By Tom E. Curran
CSNNE.com Patriots Insider Follow @tomecurran
FOXBORO - The recognizable names with long resumes keep joining, or re-joining, the Patriots. Shaun Ellis. Andre Carter. Gerard Warren. Mark Anderson. (OK, nobody really knew Anderson, but the kid had a dozen sacks in 2006.) These signings are aimed at fixing the lack of pressure brought by the Patriots front seven. It's a shortcoming that's led to the Patriots' talented secondary sometimes being hung out to dry and to the team's statistical standing to be a downright embarrassment (47.1 percent of the time opposing offenses converting on third down in 2010). But along with all the additions made in this calendar year, one made at the end of last season should be watched as well. Eric Moore, a scrub's scrub since being drafted in the sixth round of the 2005 draft, made plays for the Patriots after being signed off the street on December 3. In four games, he had 13 tackles, two sacks, two forced fumbles and a fumble recovery. Not the stuff of legend, but worth remarking upon. And to that point in Moore's career, there had been nothing remarkable to discuss; the 30-year-old Moore had done precious little. The Patriots signed him out of the UFL where he played after finding no team willing to take a flier on him. At 6-4, 268 pounds, Moore seems to be the kind of upfield 4-3 defensive end the Patriots could make use of as they transition to what seems to be a more attacking style of defense. Further, he's motivated. His agenda at this point isn't playing for a big free agent contract or elevating his brand to make a Pro Bowl. He is hanging by a thread and fighting to stay a part of this team. The Patriots have had myriad success stories from guys in similar situations or with older guys inclined to chase team success more than personal ones. "I'm just trying to get better," Moore said Saturday after finishing a lengthy post-practice practice with a few other defensive ends. Asked about his 2010 flurry of solid play, Moore stayed party line, answering, "That was in the past. I gotta just work on what I'm doing right now and trying to get better. ...At the end of the day, Coach Bill (Belichick) makes the decisions. I'm going to do what I can do and put good game film out there. "Moore warmed a little when talk of technique and study was broached. "I take what the offensive player gives me," he said when asked what his style of pass rush tends to be. "If he gives me the speed rush, I'm going to take it. If he gives me the power rush, I'm going to take it. Whatever he gives me, I'm taking. I just study hard. Study the offensive player and see what he's doing and try to learn what NOT to do when I go against him."During this camp, Moore has more than his share of solid drill work and pressures in 11-on-11 drills.When asked about doing well in 1-on-1s, though, Moore was bewildered. "What 1-on-1s you guys been looking at?" he asked."I been horrible in 1-on-1s. That's something I need to improve on. I'm a little rusty coming back in."Hard grader? "I'm kinda hard on myself," he admitted. "If I don't expect the best out of me, who will? I got guys watching me day in and day out. If I'm out there playing around and not doing my job, they'll see that same thing. Every mistake you make you will fix the next week or the next day. If you're a player who doesn't correct your mistakes, you won't be in the league long."Some players say that because it's the right thing to say. Moore has lived it. And that gives this often overlooked player a fighting chance to stick and make an impact in a suddenly crowded defensive end field.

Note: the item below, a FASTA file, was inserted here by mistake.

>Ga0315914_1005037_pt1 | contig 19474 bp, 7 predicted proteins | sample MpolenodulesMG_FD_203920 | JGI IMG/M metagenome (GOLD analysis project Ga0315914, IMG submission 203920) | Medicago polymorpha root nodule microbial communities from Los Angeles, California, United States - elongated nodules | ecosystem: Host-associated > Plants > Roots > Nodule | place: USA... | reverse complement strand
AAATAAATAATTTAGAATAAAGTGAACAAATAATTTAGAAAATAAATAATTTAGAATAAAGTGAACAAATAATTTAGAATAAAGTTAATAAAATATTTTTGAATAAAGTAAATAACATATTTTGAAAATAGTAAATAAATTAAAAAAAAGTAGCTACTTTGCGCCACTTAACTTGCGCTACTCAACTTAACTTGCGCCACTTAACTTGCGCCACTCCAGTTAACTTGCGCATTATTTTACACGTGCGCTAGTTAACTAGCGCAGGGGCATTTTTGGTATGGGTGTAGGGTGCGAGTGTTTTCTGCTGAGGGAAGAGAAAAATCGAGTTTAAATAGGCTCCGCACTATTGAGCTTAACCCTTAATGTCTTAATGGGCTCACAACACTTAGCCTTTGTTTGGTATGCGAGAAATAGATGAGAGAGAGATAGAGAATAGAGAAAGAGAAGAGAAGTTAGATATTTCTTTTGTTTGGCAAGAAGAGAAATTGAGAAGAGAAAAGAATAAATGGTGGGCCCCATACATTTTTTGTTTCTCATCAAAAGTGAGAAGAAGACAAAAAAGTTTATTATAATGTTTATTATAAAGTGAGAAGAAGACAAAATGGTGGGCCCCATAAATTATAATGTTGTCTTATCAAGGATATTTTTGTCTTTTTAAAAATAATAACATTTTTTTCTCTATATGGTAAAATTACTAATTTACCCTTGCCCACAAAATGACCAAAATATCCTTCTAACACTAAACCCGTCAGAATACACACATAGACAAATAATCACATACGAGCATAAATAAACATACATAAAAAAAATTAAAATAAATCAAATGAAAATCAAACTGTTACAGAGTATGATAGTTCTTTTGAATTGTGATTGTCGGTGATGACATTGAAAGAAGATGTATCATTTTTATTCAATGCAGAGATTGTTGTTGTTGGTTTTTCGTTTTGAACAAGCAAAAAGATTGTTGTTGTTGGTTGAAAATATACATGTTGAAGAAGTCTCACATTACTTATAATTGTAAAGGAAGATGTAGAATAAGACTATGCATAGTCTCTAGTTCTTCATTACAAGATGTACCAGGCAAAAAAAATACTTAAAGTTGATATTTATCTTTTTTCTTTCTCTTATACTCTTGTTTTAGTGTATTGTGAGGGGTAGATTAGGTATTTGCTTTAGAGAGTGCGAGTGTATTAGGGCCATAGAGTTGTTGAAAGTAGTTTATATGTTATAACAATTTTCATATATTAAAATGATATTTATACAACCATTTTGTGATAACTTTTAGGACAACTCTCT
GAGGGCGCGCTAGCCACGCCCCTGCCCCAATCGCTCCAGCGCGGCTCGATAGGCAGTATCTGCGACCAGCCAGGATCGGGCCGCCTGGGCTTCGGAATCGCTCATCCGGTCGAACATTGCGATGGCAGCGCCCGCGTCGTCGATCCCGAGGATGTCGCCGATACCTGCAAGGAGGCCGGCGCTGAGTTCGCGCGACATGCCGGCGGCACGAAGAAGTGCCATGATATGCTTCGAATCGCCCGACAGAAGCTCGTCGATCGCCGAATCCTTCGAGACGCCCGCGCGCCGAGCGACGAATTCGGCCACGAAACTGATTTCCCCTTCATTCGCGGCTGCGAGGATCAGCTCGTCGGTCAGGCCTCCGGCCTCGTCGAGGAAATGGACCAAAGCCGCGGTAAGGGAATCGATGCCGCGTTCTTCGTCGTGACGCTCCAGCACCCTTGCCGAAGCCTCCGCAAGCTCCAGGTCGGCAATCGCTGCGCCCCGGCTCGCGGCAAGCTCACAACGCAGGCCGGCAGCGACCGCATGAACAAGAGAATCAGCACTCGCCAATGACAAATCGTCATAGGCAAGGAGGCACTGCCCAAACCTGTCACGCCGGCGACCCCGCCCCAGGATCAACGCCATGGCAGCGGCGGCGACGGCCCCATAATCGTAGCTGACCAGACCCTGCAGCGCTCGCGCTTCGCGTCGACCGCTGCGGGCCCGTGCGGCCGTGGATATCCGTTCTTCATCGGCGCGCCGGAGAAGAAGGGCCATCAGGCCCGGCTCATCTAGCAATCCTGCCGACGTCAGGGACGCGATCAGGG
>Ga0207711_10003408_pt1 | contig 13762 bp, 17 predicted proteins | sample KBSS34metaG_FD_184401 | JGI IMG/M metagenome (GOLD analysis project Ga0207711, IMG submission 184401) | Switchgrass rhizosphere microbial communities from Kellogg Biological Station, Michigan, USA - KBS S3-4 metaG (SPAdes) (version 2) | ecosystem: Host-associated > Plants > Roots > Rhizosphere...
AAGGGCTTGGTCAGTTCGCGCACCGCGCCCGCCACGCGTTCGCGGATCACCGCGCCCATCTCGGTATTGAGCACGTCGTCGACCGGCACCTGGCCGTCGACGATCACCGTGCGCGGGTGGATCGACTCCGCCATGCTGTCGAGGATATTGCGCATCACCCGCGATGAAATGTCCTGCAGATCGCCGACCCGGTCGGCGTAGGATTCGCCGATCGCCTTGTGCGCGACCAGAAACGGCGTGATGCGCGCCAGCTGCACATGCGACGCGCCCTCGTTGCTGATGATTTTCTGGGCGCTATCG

Tom E. Curran can be reached at firstname.lastname@example.org. Follow Tom on Twitter at http:twitter.comtomecurran
By Tom E. Curran